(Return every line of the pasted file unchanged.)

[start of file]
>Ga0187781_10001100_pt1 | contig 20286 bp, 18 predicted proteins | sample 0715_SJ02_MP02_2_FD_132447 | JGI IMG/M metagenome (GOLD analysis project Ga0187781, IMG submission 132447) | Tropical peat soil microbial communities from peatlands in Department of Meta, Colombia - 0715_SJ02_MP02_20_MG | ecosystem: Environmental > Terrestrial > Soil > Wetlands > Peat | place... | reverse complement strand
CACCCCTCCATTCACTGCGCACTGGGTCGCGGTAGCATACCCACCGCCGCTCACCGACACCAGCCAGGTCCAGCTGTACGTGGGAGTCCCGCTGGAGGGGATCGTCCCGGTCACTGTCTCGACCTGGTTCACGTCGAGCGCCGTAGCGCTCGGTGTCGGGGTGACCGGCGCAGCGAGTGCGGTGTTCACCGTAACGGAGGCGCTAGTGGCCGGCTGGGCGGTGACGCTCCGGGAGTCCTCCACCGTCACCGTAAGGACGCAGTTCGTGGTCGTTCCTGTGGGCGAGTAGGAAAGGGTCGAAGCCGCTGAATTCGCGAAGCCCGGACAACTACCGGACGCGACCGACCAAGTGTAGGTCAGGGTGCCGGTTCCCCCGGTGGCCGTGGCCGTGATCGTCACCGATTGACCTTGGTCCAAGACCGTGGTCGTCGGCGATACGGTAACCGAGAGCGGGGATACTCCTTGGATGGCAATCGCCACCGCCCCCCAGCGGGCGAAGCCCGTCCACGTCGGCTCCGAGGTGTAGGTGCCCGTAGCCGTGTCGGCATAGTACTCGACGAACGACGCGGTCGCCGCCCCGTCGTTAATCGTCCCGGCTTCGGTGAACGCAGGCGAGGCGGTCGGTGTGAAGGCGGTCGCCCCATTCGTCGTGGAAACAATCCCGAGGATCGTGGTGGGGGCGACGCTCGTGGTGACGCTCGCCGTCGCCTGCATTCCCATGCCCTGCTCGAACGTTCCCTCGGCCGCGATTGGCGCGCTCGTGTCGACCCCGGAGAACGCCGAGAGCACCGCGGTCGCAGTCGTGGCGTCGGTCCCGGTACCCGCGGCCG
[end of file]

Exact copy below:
>Ga0187781_10001100_pt1 | contig 20286 bp, 18 predicted proteins | sample 0715_SJ02_MP02_2_FD_132447 | JGI IMG/M metagenome (GOLD analysis project Ga0187781, IMG submission 132447) | Tropical peat soil microbial communities from peatlands in Department of Meta, Colombia - 0715_SJ02_MP02_20_MG | ecosystem: Environmental > Terrestrial > Soil > Wetlands > Peat | place... | reverse complement strand
CACCCCTCCATTCACTGCGCACTGGGTCGCGGTAGCATACCCACCGCCGCTCACCGACACCAGCCAGGTCCAGCTGTACGTGGGAGTCCCGCTGGAGGGGATCGTCCCGGTCACTGTCTCGACCTGGTTCACGTCGAGCGCCGTAGCGCTCGGTGTCGGGGTGACCGGCGCAGCGAGTGCGGTGTTCACCGTAACGGAGGCGCTAGTGGCCGGCTGGGCGGTGACGCTCCGGGAGTCCTCCACCGTCACCGTAAGGACGCAGTTCGTGGTCGTTCCTGTGGGCGAGTAGGAAAGGGTCGAAGCCGCTGAATTCGCGAAGCCCGGACAACTACCGGACGCGACCGACCAAGTGTAGGTCAGGGTGCCGGTTCCCCCGGTGGCCGTGGCCGTGATCGTCACCGATTGACCTTGGTCCAAGACCGTGGTCGTCGGCGATACGGTAACCGAGAGCGGGGATACTCCTTGGATGGCAATCGCCACCGCCCCCCAGCGGGCGAAGCCCGTCCACGTCGGCTCCGAGGTGTAGGTGCCCGTAGCCGTGTCGGCATAGTACTCGACGAACGACGCGGTCGCCGCCCCGTCGTTAATCGTCCCGGCTTCGGTGAACGCAGGCGAGGCGGTCGGTGTGAAGGCGGTCGCCCCATTCGTCGTGGAAACAATCCCGAGGATCGTGGTGGGGGCGACGCTCGTGGTGACGCTCGCCGTCGCCTGCATTCCCATGCCCTGCTCGAACGTTCCCTCGGCCGCGATTGGCGCGCTCGTGTCGACCCCGGAGAACGCCGAGAGCACCGCGGTCGCAGTCGTGGCGTCGGTCCCGGTACCCGCGGCCG